This issue, night nanny Georgie Bateman advises new parents Laura and Mike on the benefit of using a dummy
This is my second week with Laura and Mike, caring for baby Polly who is now 10 days old.
I was booked to come for five nights during the first few weeks, and we’ve already covered many issues during our chats. Polly and Laura have got the hang of breastfeeding, and Laura is remembering not to sit down for a feed unless she has a pint of water beside her to keep her hydrated. She is feeling less tender following the birth and has had the support of the midwives when they visit.
I last left Laura and Mike on Saturday morning with Polly in their arms, contented and growing in the confidence of their own parenting ability, happy to do two nights on their own.
When I turn up on Monday evening, Mike greets me at the door. “Gosh, we’ve missed you!” he exclaimed. “Polly just doesn’t stop feeding, and we seem to have lost control over timings.”
Laura is on the sofa, looking as if she hasn’t moved all day. “Well, I certainly haven’t moved all evening,” she tells me, wearily.
I smile. “I think I’m looking at a classic case of cluster feeding.”
Although we thought there was a pattern in Polly’s feeds, things can be a bit random in the early weeks, which is why it is helpful to have some support. Once you can see a pattern emerging, you know where you are. You know your baby will have feeds at regular times, and therefore naps at regular times, and life begins to fall into a routine.
But new babies need to regulate the supply of milk, and will do this by cluster feeding – lots of shorter feeds with short intervals between them. It can seem to a new mum as if she doesn’t have the milk supply or that her baby isn’t feeding or latching on properly. And once a tired mother begins to worry, her brain will produce hormones which inhibit breast milk production.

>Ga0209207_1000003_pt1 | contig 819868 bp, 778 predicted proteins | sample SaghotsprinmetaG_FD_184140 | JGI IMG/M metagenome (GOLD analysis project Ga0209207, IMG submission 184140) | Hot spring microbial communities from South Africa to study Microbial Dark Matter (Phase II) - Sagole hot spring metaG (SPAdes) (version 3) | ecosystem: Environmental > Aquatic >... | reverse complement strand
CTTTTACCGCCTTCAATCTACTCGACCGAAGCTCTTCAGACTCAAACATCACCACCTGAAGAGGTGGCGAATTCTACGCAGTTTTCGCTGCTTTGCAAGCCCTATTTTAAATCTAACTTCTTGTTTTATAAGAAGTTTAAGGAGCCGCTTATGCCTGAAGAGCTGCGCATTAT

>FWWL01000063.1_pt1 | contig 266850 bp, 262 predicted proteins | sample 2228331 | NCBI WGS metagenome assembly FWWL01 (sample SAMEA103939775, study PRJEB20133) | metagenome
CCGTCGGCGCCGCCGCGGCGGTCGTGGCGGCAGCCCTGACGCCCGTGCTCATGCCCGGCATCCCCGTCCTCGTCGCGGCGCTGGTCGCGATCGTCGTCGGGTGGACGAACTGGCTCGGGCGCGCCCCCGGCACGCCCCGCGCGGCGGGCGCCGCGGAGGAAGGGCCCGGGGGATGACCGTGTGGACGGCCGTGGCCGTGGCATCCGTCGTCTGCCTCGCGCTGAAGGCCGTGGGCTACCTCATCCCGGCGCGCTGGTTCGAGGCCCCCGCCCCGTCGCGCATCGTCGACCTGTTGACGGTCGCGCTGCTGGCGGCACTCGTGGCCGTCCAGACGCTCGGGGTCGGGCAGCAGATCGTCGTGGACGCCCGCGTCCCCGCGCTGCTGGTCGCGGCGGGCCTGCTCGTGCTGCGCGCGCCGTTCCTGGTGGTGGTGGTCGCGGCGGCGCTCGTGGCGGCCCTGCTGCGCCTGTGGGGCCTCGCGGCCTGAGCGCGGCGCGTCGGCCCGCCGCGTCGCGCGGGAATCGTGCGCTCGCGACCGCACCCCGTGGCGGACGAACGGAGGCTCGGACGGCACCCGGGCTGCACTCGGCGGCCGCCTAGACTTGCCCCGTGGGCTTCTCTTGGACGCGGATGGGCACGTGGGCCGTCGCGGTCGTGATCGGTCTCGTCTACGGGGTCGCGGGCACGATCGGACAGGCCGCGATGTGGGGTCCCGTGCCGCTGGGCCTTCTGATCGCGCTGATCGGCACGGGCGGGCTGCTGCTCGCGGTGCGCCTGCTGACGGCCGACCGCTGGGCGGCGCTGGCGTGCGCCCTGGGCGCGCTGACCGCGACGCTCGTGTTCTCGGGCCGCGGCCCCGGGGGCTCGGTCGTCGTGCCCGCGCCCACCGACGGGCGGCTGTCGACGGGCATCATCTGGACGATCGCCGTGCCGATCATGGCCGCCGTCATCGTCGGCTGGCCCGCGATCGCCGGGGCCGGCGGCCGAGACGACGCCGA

I explain to Laura that this is perfectly normal behaviour in babies up to one month old and can even happen in older babies in advance of a growth spurt. Generally, cluster feeding happens in the evening, and sometimes people will ascribe it to the quality of the milk which, after a tiring day, is not as rich as the morning milk and so, the thinking goes, a baby needs more of it.
But the upside is, like so much in a baby’s life, it tends to happen at the same time every day, so you can anticipate it.
“Look for the hunger cues of a fidgety baby instead of waiting for her to cry – offer the breast before she gets too stressed,” I suggest.
If you are prepared for cluster feeding with a good book and a drink, you can relax into it and not worry. And if you are relaxed, your brain will produce the ‘right’ hormones to enhance breast milk production. If possible, try to eat before a cluster feed, even if it is just a sandwich, so you are comfortable.
I tell Laura about a client I had who got herself a cluster feeding ‘buddy’.
“A what?” exclaimed Laura.
“Exactly that! She teamed up with a friend whose baby was going through the same thing as her own baby, and they would sit on their sofas texting each other.”
“What did they talk about?”
“Oh, anything – their babies, mostly, but also what they were watching on television, or stuff they’d found online. It just helped to take their minds off the feeding, and it’s mutual support – it helps keep you going.”
“What a brilliant idea. I’m going to text my antenatal group now to see if anyone else feels glued to the sofa!”
“And I’m going to get you a glass of water, a cup of tea and a sandwich!” smiles Mike.